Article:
The way these brothers and sisters divided their aunt’s possessions is the way my husband and his siblings divided their mother’s. Everything else is fiction.
by Marian Allen
Typical of Eloise to state it so baldly, and typical of Michael to stick his hands in his pockets and reply, in a monotone, “That’s probably why. She didn’t want to saddle any of you with it.”
Eloise gave a playful backhand to his shoulder. “Oh, it’s not that hard. Not for you. Not for my brilliant big brother.” She pinched his cheek, well aware that she was the only person in the world who would be allowed – or would be moved to take – such a liberty with him.
The two younger brothers and three younger sisters arrived, all at least misty-eyed at experiencing Aunt Marva’s house without Aunt Marva’s living personality filling it.
“For the sake of form,” Michael announced, when they were all seated in the parlor, “although you each got a letter and an email explaining this, I now tell you personally that the estate is, to all intents and purposes, settled, as far as my part in it is concerned. It’s now in the hands of the estate lawyer, the realtor, and Aunt Marva’s banker. Any questions should be directed to them. I’ve provided you with their contact information.”
The others smiled as Eloise crossed her arms, leaned back in an overstuffed chair, and growled, “Oh, get on with it! None of us gives a hoot about Aunt Marva’s little bit of money. Today is all we care about, so let’s get to it.”
The contents of the house needed to be disposed of before the realtor’s prep people could flip it for sale. These children of Marva’s only brother had spent many happy hours with their aunt after their mother’s death, and knew each knickknack, whatnot, curio, and piece of furniture or decoration intimately.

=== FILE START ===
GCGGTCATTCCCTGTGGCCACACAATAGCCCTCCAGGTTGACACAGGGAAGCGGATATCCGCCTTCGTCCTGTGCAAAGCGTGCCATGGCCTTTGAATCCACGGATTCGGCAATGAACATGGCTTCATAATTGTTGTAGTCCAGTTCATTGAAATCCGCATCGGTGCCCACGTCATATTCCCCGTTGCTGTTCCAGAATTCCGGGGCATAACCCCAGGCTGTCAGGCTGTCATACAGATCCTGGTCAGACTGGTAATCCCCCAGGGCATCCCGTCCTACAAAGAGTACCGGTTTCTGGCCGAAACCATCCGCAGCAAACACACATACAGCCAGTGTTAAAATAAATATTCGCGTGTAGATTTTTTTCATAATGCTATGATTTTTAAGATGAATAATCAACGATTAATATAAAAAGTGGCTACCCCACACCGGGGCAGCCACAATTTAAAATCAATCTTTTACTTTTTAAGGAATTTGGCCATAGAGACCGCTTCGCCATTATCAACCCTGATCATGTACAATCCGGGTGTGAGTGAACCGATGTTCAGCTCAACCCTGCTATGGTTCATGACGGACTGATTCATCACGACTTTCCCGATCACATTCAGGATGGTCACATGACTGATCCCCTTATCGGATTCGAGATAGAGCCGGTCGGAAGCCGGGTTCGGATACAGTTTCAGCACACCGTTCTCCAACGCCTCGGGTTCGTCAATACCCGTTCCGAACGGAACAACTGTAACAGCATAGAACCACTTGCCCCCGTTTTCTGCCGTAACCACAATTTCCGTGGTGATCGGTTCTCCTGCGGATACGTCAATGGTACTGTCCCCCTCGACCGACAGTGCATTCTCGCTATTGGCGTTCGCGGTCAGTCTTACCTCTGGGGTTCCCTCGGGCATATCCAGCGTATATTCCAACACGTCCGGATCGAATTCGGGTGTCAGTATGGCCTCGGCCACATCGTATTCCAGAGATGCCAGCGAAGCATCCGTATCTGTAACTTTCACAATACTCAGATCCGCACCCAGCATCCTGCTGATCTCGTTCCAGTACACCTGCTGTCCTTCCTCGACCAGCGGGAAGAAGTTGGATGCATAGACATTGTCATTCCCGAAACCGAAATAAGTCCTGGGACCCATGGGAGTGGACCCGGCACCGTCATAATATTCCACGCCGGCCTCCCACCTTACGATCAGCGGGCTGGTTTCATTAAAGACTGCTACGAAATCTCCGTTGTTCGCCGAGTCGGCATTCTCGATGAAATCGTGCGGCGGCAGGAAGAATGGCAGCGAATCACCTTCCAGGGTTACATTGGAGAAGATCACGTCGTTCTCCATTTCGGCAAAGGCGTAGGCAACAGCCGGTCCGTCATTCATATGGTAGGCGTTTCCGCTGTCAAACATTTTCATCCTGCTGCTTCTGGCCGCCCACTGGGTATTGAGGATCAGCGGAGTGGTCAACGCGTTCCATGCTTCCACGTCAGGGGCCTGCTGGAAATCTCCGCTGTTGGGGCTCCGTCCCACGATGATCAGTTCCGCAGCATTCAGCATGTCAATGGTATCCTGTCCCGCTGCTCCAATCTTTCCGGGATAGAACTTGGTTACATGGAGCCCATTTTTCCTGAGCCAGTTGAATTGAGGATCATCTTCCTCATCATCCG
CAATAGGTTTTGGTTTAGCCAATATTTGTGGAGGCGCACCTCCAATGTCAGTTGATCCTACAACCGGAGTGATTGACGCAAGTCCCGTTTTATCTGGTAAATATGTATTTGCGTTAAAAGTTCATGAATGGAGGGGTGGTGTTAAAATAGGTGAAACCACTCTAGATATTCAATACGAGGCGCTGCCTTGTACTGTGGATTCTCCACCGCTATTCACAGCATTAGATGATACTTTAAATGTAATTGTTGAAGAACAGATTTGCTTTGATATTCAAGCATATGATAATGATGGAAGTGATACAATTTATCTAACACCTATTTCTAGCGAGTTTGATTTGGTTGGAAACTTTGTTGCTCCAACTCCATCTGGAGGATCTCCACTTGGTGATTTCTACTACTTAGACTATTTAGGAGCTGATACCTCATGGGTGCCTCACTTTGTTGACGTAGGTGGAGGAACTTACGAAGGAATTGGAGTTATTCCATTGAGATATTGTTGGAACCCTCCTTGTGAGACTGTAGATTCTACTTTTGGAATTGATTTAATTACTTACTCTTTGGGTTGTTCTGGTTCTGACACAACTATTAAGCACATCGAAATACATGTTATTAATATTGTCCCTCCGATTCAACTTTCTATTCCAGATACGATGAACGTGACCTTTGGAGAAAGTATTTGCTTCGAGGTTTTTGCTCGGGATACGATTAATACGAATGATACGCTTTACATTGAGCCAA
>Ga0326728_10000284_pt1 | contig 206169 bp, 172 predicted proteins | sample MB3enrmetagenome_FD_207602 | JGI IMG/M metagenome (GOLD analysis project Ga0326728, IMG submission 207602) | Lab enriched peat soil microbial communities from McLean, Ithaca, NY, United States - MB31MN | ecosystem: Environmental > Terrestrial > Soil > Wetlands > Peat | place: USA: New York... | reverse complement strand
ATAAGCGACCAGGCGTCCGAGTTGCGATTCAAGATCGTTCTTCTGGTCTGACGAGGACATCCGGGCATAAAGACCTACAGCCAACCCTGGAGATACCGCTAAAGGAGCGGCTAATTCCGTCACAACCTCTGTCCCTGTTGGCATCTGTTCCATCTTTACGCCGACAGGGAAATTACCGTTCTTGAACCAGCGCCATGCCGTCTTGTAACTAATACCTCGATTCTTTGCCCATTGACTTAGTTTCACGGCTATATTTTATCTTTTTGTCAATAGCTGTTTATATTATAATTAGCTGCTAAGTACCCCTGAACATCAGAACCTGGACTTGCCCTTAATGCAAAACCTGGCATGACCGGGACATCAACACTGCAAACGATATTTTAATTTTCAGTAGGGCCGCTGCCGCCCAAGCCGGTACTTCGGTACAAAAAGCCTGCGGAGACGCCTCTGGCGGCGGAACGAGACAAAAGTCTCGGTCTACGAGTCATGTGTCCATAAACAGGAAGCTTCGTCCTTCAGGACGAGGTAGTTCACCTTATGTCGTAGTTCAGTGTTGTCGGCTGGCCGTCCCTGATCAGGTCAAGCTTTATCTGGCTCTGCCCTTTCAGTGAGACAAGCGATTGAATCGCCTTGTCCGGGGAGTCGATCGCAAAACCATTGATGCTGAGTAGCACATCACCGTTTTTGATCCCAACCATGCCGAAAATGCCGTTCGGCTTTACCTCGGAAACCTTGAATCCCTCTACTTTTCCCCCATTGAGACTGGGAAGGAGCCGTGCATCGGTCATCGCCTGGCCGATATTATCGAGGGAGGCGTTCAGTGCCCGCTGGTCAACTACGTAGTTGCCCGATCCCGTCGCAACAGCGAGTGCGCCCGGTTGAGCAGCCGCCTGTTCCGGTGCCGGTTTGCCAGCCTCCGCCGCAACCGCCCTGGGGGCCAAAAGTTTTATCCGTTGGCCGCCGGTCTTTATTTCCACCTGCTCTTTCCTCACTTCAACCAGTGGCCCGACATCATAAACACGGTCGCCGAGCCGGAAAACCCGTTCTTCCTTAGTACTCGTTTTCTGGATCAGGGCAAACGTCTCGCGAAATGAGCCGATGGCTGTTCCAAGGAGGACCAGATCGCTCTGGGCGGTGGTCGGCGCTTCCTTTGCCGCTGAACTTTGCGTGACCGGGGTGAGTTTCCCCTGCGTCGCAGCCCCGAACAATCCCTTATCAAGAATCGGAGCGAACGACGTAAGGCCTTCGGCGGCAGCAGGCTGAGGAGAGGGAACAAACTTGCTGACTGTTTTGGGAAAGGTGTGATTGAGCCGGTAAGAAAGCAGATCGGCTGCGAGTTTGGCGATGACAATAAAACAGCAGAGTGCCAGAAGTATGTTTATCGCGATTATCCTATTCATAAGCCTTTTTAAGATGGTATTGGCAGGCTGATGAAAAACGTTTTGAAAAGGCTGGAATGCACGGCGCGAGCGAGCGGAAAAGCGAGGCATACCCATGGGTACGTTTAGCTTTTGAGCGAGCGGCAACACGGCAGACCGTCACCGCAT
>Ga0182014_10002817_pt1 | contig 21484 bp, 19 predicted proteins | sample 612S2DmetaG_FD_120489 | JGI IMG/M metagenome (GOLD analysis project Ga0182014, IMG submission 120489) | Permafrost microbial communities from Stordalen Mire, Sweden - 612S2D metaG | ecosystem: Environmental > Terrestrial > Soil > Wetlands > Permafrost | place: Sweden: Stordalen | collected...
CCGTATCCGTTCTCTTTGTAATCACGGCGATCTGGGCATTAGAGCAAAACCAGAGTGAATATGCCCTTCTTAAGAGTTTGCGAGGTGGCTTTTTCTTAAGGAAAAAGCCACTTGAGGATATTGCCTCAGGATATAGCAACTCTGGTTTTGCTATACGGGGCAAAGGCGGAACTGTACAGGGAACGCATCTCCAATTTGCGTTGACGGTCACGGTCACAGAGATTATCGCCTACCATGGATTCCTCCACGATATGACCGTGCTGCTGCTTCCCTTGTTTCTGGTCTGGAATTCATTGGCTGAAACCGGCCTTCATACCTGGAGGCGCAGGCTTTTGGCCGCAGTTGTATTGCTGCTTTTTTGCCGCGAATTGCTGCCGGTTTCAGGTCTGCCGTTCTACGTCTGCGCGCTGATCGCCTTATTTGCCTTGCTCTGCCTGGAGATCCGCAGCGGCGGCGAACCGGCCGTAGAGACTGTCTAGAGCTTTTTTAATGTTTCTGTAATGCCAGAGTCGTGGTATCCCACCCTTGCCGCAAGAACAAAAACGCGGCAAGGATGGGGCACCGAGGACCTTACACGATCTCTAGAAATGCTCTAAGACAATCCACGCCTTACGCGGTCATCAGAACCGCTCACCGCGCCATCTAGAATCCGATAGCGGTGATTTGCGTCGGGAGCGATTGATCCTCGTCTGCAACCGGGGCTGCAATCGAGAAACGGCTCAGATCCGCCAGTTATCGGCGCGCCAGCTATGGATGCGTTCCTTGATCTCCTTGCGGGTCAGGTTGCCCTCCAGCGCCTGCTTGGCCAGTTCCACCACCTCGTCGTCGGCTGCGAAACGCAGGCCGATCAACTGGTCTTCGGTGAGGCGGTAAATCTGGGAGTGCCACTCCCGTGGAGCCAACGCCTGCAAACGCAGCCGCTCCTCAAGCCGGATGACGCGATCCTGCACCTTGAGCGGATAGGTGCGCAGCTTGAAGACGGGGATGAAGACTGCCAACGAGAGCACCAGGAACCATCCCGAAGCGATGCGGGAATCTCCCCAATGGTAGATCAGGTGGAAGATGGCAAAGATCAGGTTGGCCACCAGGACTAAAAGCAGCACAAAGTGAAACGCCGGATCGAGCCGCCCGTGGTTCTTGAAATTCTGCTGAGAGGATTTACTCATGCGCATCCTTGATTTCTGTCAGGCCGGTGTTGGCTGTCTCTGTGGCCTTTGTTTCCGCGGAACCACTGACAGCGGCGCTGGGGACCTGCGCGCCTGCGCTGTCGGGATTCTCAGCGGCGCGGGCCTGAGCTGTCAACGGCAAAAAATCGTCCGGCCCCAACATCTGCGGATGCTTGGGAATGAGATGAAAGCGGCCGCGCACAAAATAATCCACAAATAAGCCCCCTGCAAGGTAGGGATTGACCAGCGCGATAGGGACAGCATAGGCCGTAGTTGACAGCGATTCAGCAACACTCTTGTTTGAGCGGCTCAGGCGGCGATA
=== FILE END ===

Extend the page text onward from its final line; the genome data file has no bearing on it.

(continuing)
All except Michael. He and Aunt Marva had always treated one another with wary courtesy. Of course, he had been older than the others, but still….
The others took turns, from Eloise (the oldest, after Jonathan) to Bea, the youngest, choosing items they wanted from the house’s inventory. Jonathan listed each item in a ledger in his clear, firm, printing.
“Oh, these geese!” Eloise picked up a pottery salt and pepper set shaped like a pair of geese with blue ribbons around their necks. “She never let us touch these.” She laughed, pretending she was going to juggle them.
“I know!” Bea laughed. “Put them down! It makes me nervous to see them off the shelf.”
“I wonder if they’re valuable.” Eloise turned them over. “Well, look at this!” She showed the feet around the family, Michael last.
On the feet of each goose was a label with his name on it, written in the shaky script of Aunt Marva’s final months.
“Guess these are yours,” said Eloise, putting the geese back and claiming Aunt Marva’s grandfather’s baby fork.
When everything had been spoken for that was wanted and everyone had carried their mementos away or made arrangements for collecting them, Michael was left alone.
He picked up the geese, one in each hand, and looked at his name on their feet, especially at the foot of the one in his right hand, which had been broken and glued back.
He had been four, staying with Aunt Marva while his mother was in the hospital giving birth to Eloise. Aunt Marva had been dusting this goose, and he had thought it would be the funniest thing in the world to poke her bottom and make her jump.
He could still hear the sound of the pottery hitting the edge of the coffee table. He could still remember the smell of the dust under the guest room bed, where he had hidden, finally going to sleep there, being retrieved by his father late in the night.
Behind where the geese had stood was the box they had come in, their picture printed on the front and back. He put the figures on a lower shelf and took down the box. He opened it.
In the bottom was a piece of pink paper, familiar to him from Aunt Marva’s caregiver’s notes. He pulled it out. Unfolded it.
Aunt Marva’s wiggly writing, again.
All is forgiven.
As he drove away from the house, the geese in their box carefully seat-belted next to him, Michael was astonished at how happy he felt, and at how light of heart.
~ * ~
I’m posting today at Fatal Foodies on the topic of — what else? — goose.
A WRITING PROMPT FOR YOU: Inheritance, geese, fork, antiques, breakables.